Kidney infection: Everything you need to know
A kidney infection, also known as a renal infection or pyelonephritis, is usually caused by a urinary tract infection (UTI) that has bacteria wandering up your urinary tract until they reach one or both of your kidneys. Only about 1 in 30 UTIs actually leads to a kidney infection, however, so there’s no need for you to panic. But how do you know whether you’re suffering from a kidney infection or not?
What are the symptoms of a kidney infection?
If you’re suffering from a kidney infection, your symptoms will generally come on quite quickly; usually anywhere between a few hours and a couple of days. You might experience one or more of the following symptoms:
- Feeling nauseous
- Pain in your abdomen, back, groin, or side
- Having to pee often
In addition to the symptoms of a kidney infection, you might also be experiencing symptoms of a UTI. If that’s the case, you might have some of the following:
- Feeling like you need to pee after you just went
- Smelly, cloudy, or bloody pee
- Burning or stinging pain when peeing
- Thick white to yellow liquid in your pee (pus)
Children under the age of 2 that are suffering from a kidney infection might only have a high fever as a symptom. If you’re 65 or older a kidney infection might only cause symptoms like confusion and trouble speaking.
If your kidney infection isn’t treated properly or remains completely untreated, it might cause you to develop sepsis. This is a life-threatening condition where the infection of your kidneys makes its way into your bloodstream. Possible symptoms of sepsis are:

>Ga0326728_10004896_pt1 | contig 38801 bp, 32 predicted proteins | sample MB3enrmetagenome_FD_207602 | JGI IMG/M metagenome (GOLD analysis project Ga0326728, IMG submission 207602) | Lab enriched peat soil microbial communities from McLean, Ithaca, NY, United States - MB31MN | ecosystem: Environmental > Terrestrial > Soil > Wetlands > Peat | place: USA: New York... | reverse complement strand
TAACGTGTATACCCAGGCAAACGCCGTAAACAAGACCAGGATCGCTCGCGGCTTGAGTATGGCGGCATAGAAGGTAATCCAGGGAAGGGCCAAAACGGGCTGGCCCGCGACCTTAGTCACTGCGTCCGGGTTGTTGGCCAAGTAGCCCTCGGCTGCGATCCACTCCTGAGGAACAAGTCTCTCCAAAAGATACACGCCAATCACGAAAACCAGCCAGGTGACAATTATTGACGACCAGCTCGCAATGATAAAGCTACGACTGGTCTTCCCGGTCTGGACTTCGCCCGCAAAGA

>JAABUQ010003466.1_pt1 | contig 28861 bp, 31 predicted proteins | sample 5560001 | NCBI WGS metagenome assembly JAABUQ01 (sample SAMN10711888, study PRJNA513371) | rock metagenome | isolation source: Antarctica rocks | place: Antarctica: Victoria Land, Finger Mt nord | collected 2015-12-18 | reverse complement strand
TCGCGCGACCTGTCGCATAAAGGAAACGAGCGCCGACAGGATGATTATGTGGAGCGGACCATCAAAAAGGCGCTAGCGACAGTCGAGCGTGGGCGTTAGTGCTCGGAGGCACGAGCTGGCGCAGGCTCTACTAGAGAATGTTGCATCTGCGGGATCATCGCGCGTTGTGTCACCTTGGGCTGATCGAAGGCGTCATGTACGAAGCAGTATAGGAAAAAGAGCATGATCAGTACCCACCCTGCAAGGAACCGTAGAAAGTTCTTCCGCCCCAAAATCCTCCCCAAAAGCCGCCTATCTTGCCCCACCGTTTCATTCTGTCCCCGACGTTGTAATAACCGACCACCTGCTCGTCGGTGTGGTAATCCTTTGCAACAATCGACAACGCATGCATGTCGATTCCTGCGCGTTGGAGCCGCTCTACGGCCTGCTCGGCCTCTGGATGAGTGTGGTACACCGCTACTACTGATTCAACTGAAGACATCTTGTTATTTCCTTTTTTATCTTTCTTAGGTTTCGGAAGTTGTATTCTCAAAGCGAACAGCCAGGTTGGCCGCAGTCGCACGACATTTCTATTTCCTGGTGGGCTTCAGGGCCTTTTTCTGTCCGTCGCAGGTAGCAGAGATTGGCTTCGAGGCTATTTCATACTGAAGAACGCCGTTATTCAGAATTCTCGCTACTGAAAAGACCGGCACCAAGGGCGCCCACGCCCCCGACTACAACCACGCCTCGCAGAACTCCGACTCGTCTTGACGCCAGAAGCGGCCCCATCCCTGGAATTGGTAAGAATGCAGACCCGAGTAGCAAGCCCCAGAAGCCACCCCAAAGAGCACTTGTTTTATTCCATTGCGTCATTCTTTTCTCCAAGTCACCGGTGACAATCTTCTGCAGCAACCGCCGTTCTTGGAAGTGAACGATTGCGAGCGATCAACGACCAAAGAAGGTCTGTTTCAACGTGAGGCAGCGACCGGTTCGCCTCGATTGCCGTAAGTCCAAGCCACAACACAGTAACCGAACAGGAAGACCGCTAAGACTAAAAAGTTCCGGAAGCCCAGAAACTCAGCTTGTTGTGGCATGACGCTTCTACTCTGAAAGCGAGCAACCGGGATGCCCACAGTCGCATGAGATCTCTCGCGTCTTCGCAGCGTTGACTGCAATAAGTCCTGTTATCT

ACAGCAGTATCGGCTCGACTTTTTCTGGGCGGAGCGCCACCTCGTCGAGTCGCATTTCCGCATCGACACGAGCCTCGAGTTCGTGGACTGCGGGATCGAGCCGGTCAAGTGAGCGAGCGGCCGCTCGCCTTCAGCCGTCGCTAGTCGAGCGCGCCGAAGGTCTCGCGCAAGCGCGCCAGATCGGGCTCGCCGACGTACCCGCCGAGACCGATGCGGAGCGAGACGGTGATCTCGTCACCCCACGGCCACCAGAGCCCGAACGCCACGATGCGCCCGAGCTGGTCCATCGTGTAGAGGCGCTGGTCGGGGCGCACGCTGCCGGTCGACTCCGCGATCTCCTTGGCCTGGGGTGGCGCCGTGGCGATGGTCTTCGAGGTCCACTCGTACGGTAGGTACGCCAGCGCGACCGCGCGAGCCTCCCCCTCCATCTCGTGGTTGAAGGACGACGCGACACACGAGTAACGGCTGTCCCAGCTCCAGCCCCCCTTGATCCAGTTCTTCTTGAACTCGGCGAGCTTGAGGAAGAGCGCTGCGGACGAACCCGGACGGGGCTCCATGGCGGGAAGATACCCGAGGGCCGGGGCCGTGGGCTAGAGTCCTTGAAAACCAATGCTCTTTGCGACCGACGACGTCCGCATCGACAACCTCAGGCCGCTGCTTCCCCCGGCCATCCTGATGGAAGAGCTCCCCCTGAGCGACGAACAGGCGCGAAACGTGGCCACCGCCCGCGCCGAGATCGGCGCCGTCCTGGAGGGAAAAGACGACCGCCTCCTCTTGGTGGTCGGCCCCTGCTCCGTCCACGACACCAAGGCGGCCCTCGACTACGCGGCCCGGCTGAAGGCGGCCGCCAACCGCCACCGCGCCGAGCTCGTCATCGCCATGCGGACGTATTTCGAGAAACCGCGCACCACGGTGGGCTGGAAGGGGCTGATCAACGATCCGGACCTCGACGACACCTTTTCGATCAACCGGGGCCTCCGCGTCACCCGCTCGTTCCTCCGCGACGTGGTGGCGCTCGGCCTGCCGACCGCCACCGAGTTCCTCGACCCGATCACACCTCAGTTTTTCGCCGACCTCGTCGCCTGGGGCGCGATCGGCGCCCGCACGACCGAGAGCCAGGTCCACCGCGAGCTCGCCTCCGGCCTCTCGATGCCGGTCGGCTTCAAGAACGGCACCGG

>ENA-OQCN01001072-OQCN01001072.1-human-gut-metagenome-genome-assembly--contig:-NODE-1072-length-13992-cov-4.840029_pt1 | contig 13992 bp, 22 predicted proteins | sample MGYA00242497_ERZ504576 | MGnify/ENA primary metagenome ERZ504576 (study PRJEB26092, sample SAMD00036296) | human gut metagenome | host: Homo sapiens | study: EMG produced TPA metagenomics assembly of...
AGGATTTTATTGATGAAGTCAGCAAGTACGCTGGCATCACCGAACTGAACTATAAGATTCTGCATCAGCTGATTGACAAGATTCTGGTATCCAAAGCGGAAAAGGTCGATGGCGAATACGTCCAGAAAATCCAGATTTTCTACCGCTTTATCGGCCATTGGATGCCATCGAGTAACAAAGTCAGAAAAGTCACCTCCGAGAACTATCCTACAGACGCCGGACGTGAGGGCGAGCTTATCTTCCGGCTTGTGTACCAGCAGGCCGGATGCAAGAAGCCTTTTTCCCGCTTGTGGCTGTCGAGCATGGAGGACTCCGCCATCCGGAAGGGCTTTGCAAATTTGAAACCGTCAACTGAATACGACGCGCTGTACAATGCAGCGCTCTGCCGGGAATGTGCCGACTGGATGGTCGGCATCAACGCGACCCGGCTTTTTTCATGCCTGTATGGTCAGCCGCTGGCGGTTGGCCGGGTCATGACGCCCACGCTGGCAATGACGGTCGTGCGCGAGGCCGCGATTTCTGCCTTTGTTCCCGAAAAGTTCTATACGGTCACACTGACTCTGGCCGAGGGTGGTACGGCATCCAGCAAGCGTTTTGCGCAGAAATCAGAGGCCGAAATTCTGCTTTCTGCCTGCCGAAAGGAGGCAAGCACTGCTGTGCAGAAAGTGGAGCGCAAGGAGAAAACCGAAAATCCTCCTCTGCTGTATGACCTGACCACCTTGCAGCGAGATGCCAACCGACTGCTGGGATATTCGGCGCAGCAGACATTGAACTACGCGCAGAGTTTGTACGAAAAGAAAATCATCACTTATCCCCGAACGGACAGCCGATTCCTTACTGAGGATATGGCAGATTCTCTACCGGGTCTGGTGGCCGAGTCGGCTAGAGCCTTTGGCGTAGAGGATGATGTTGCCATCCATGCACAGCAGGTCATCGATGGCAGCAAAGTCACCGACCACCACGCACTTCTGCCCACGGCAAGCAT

- Fever & chills
- Rapid heart rate and breathing
What can cause a kidney infection?
Generally, a kidney infection is caused by bacteria from your intestines that enter your urinary tract via your urethra. If the bacteria enter your urinary tract, they can multiply and spread first to your bladder and then to your kidneys. But how do they end up in your urinary tract in the first place? They can easily be transferred via sexual intercourse or if you’re wiping back to front when you go to the loo.
However, bacteria entering your urinary tract via your urethra isn’t the only possible way how you can end up with a kidney infection. Other, less common causes, include:
- A blockage in your urinary tract like a kidney stone, tumour, or an enlarged prostate in men
- Bladder or kidney surgery
- An unusually shaped urinary tract
- A weakened immune system
Who’s most at risk of developing a kidney infection?
- You’re also more at risk if you’re wearing an indwelling urinary catheter.
- If you have any damage to your spinal cord or nerve damage to your bladder, you might not notice that you have a UTI which can lead to a kidney infection.
- If you’re pregnant, your urinary tract shifts a little which can also make it easier for bacteria to get into your kidneys.
- If you’re a woman, you’re more at risk of developing a kidney infection as your urethra is much shorter and very close to your anus. This makes it easier for bacteria to reach your urinary tract.
- If you have a weakened immune system or if you’re taking immunosuppressant drugs you develop kidney infections more easily.
- If you’re unable to empty your bladder fully, also known as urinary retention, you’re more at risk.
- If you suffer from vesicoureteral reflux (VUR) you’re more likely to develop kidney infections. This is a condition where your urinary tract allows urine to flow backwards into your kidneys rather than out via your urethra.